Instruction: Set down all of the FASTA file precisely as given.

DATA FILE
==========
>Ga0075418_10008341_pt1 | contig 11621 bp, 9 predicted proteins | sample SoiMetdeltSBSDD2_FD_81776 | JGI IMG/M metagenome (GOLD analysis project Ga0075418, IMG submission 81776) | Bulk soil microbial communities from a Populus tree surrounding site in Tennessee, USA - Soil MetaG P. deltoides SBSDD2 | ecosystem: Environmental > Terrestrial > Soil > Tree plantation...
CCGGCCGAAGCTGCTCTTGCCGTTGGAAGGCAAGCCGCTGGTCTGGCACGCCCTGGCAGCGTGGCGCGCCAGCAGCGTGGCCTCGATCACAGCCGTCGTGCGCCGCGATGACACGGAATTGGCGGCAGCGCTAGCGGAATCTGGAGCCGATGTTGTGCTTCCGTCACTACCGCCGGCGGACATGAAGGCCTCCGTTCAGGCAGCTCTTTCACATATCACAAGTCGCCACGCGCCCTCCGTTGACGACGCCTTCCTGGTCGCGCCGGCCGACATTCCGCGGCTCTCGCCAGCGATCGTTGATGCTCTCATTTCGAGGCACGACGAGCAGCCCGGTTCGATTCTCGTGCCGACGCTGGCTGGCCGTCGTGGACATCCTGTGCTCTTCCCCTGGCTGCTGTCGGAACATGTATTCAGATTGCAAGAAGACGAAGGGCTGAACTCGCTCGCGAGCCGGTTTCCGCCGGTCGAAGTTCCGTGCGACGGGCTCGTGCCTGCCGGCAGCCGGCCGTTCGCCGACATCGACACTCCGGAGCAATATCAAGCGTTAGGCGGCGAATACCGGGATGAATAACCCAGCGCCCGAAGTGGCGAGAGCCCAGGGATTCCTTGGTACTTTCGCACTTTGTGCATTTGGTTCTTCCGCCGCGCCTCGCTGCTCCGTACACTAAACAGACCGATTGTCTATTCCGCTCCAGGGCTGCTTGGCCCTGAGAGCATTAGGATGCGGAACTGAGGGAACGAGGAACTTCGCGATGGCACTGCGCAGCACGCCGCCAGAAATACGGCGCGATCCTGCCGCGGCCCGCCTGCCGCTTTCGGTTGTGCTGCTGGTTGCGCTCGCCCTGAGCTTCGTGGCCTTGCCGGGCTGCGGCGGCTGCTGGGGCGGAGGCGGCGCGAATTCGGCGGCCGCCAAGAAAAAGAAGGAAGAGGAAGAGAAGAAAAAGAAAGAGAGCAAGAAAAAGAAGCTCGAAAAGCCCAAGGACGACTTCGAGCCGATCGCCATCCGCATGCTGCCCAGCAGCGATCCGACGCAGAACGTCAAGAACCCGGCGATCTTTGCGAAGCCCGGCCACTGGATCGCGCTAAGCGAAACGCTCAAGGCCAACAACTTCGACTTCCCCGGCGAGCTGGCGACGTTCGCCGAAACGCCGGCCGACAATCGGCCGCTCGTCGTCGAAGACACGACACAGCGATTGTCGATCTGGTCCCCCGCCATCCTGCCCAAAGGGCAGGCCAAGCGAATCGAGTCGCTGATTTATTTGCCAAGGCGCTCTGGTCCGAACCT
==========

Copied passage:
>Ga0075418_10008341_pt1 | contig 11621 bp, 9 predicted proteins | sample SoiMetdeltSBSDD2_FD_81776 | JGI IMG/M metagenome (GOLD analysis project Ga0075418, IMG submission 81776) | Bulk soil microbial communities from a Populus tree surrounding site in Tennessee, USA - Soil MetaG P. deltoides SBSDD2 | ecosystem: Environmental > Terrestrial > Soil > Tree plantation...
CCGGCCGAAGCTGCTCTTGCCGTTGGAAGGCAAGCCGCTGGTCTGGCACGCCCTGGCAGCGTGGCGCGCCAGCAGCGTGGCCTCGATCACAGCCGTCGTGCGCCGCGATGACACGGAATTGGCGGCAGCGCTAGCGGAATCTGGAGCCGATGTTGTGCTTCCGTCACTACCGCCGGCGGACATGAAGGCCTCCGTTCAGGCAGCTCTTTCACATATCACAAGTCGCCACGCGCCCTCCGTTGACGACGCCTTCCTGGTCGCGCCGGCCGACATTCCGCGGCTCTCGCCAGCGATCGTTGATGCTCTCATTTCGAGGCACGACGAGCAGCCCGGTTCGATTCTCGTGCCGACGCTGGCTGGCCGTCGTGGACATCCTGTGCTCTTCCCCTGGCTGCTGTCGGAACATGTATTCAGATTGCAAGAAGACGAAGGGCTGAACTCGCTCGCGAGCCGGTTTCCGCCGGTCGAAGTTCCGTGCGACGGGCTCGTGCCTGCCGGCAGCCGGCCGTTCGCCGACATCGACACTCCGGAGCAATATCAAGCGTTAGGCGGCGAATACCGGGATGAATAACCCAGCGCCCGAAGTGGCGAGAGCCCAGGGATTCCTTGGTACTTTCGCACTTTGTGCATTTGGTTCTTCCGCCGCGCCTCGCTGCTCCGTACACTAAACAGACCGATTGTCTATTCCGCTCCAGGGCTGCTTGGCCCTGAGAGCATTAGGATGCGGAACTGAGGGAACGAGGAACTTCGCGATGGCACTGCGCAGCACGCCGCCAGAAATACGGCGCGATCCTGCCGCGGCCCGCCTGCCGCTTTCGGTTGTGCTGCTGGTTGCGCTCGCCCTGAGCTTCGTGGCCTTGCCGGGCTGCGGCGGCTGCTGGGGCGGAGGCGGCGCGAATTCGGCGGCCGCCAAGAAAAAGAAGGAAGAGGAAGAGAAGAAAAAGAAAGAGAGCAAGAAAAAGAAGCTCGAAAAGCCCAAGGACGACTTCGAGCCGATCGCCATCCGCATGCTGCCCAGCAGCGATCCGACGCAGAACGTCAAGAACCCGGCGATCTTTGCGAAGCCCGGCCACTGGATCGCGCTAAGCGAAACGCTCAAGGCCAACAACTTCGACTTCCCCGGCGAGCTGGCGACGTTCGCCGAAACGCCGGCCGACAATCGGCCGCTCGTCGTCGAAGACACGACACAGCGATTGTCGATCTGGTCCCCCGCCATCCTGCCCAAAGGGCAGGCCAAGCGAATCGAGTCGCTGATTTATTTGCCAAGGCGCTCTGGTCCGAACCT